... bracing, informed, and often funny ... She’s rightly, deeply skeptical about literary culture’s ability to shift course...But she’s a deep enthusiast and a close reader in the cases where she finds it ... Despite its title, How to Read Now isn’t prescriptive — or, rather, its announcement of the problem with reading is so clear that the answers should be obvious.
Provocative, deeply analytical, and powerfully expressed ... From reading Jane Austen to the fear and hatred fueling book challenges, Castillo’s investigations are incisive, reorienting, sometimes funny, and truly revolutionary.
In critical essays that examine everything from fantasy novels to award-winning classic literature, Castillo outlines the limitations of America's reading culture. Her voice is eviscerating, dramatic and funny as she lays out the ways that universalizing the white experience reduces writers of color to teachers of historical trauma and nonwhite cultures ... The effects of centuries of colonialism are dangerous and wide-ranging, as Castillo documents throughout How to Read Now.
Brilliant and passionate ... Castillo’s knowledge, along with her firebrand style and generous humor, result in a dynamic and necessary look at the state of storytelling. This one packs a powerful punch.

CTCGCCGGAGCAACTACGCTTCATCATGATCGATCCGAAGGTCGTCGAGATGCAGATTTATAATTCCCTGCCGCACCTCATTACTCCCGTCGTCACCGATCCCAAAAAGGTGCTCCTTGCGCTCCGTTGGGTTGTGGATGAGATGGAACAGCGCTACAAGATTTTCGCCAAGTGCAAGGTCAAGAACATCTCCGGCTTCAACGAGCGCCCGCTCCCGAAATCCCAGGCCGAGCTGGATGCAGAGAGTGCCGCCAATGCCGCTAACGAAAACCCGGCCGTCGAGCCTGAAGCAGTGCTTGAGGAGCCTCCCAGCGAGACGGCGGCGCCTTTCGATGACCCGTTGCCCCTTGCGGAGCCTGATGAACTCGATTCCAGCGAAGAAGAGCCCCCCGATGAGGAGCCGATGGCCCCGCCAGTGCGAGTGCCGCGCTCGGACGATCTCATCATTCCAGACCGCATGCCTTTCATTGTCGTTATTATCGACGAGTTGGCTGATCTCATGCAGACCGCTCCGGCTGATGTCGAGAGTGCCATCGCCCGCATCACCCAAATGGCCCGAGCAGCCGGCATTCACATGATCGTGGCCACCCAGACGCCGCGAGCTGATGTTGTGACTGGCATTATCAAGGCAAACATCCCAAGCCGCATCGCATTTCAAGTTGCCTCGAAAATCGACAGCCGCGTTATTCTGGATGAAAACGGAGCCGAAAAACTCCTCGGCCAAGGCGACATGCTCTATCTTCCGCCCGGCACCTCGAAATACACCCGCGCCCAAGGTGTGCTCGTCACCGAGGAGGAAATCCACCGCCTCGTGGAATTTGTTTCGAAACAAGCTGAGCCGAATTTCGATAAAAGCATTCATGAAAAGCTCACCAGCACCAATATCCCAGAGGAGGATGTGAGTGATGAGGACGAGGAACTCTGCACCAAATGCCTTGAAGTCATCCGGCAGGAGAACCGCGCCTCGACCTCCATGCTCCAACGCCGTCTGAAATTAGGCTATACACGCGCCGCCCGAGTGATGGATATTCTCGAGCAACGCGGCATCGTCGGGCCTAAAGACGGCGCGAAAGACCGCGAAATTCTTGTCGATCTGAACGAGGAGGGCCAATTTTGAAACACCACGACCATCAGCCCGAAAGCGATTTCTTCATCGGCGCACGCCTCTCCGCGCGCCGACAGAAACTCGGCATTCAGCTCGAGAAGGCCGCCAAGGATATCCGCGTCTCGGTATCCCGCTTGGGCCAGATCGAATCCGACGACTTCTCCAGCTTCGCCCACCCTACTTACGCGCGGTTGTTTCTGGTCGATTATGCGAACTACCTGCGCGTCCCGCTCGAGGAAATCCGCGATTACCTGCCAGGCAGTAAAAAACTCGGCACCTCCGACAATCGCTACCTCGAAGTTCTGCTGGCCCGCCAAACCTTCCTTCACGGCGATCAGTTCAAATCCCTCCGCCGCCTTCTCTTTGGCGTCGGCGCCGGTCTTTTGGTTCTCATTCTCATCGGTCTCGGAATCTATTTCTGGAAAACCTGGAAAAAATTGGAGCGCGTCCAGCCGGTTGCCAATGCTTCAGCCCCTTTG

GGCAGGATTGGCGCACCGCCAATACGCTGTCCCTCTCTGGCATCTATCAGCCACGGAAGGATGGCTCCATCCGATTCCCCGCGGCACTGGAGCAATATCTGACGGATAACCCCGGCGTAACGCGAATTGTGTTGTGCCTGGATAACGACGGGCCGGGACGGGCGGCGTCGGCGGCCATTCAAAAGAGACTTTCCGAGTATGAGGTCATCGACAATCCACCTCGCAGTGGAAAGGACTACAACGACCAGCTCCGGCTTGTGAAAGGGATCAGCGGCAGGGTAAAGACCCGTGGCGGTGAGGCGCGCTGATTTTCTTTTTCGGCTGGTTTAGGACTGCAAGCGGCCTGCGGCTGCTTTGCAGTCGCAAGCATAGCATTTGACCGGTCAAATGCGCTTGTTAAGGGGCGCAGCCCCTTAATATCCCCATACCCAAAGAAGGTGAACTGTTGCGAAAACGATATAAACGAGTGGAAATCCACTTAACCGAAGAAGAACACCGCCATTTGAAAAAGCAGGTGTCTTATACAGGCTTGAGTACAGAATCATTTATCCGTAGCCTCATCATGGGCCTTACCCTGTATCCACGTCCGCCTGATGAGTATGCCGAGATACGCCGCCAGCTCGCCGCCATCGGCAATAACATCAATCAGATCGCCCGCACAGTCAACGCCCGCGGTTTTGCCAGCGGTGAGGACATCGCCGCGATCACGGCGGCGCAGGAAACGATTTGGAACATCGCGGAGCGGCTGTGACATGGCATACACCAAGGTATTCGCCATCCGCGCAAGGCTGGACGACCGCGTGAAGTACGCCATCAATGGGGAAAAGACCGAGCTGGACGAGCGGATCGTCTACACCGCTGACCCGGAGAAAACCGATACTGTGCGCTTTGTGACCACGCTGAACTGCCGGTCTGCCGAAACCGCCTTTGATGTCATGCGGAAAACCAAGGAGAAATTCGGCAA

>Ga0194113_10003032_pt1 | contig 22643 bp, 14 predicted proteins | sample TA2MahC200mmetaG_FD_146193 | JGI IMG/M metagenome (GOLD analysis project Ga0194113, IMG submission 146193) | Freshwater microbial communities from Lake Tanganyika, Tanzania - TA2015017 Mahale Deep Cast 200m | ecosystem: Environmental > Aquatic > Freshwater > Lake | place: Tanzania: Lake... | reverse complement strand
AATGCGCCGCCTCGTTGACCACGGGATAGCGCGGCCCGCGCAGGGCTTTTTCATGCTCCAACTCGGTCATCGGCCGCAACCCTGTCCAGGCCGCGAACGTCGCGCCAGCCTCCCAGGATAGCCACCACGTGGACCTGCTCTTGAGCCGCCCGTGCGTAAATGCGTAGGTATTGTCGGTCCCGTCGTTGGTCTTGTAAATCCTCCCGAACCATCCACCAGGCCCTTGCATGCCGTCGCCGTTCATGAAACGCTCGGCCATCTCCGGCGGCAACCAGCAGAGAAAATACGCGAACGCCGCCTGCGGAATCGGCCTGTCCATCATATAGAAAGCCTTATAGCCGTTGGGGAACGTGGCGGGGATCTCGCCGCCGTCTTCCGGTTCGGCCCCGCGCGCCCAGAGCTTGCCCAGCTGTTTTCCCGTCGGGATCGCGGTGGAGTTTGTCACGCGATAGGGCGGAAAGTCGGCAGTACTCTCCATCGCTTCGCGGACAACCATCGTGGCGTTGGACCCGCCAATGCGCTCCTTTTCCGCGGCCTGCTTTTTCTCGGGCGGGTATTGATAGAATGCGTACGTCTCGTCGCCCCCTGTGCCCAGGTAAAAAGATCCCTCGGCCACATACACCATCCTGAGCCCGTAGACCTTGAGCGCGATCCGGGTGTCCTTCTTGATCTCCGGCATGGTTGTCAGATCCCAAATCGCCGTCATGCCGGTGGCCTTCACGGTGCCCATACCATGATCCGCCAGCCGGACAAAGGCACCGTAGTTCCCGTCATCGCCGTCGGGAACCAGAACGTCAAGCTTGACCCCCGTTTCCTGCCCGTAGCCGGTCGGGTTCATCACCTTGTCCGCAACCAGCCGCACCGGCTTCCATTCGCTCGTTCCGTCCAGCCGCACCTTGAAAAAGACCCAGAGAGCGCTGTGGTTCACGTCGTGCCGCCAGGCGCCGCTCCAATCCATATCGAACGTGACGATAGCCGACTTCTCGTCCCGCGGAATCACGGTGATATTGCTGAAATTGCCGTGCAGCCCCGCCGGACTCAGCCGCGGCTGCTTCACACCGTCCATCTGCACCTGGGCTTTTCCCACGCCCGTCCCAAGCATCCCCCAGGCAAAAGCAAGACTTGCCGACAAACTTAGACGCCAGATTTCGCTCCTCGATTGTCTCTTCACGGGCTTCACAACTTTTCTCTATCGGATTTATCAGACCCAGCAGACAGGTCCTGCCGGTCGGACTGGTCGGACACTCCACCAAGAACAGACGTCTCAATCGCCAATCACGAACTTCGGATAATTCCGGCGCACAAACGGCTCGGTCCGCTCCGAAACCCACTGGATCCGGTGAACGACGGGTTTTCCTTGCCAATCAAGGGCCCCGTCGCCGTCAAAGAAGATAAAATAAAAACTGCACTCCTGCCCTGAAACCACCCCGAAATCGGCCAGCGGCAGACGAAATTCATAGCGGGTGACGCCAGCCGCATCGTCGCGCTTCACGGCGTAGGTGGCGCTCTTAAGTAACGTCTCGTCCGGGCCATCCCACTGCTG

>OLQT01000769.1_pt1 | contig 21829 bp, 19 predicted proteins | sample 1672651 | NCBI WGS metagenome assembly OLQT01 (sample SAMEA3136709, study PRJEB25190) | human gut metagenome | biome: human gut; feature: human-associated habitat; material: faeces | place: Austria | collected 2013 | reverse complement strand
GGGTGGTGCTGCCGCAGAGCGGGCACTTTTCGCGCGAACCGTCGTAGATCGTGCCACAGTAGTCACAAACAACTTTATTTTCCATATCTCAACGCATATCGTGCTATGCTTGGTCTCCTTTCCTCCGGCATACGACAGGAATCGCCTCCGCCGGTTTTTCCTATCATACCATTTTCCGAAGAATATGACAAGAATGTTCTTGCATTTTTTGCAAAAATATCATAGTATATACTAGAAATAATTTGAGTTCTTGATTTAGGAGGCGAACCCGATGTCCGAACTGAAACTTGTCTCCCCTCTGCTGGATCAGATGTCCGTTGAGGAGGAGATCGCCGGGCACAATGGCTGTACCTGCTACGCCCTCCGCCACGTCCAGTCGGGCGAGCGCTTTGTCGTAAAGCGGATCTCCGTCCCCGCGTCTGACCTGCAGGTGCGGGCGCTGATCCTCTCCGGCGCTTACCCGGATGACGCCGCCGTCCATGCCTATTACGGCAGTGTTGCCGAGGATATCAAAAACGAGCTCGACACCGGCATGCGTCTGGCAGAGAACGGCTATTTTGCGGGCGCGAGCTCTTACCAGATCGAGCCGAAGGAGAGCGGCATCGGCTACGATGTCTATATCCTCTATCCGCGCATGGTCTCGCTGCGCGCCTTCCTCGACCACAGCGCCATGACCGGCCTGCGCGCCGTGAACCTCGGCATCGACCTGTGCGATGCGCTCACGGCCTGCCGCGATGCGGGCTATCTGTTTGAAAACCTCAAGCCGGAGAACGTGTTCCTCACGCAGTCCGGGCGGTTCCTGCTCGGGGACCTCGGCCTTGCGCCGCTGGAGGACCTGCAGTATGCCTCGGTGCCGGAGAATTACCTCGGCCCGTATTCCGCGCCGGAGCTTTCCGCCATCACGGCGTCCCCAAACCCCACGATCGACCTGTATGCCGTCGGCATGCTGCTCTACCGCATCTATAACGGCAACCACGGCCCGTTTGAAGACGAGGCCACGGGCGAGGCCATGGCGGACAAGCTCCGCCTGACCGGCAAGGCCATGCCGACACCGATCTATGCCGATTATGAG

Not just thoroughly researched, these essays are also wildly engaging, with a biting and appropriately scathing tone and plenty of humor. Refreshingly, the humor never distracts from the urgency of the prose or incisiveness of the analysis ... An excellent collection of essays about important subjects too often glossed over.
Boundless erudition and eloquent exasperation define Elaine Castillo’s debut nonfiction, How to Read Now, an incandescent collection of essays that provokes and discomfits, but ultimately engages, edifies, and thoroughly entertains ... The shrewd insights she wove into her fiction – about identity, inequity, immigration, politics – rise brilliantly to the surface here, shining with piercing truth, bolstered with significant research (20 annotated pages of works cited), and tempered with surprising humor ... Each of her essays has indelible lessons to explore and absorb ... This is not a collection of essays to race through; instead, it should be read thoughtfully and with an open mind to encourage fresh understanding.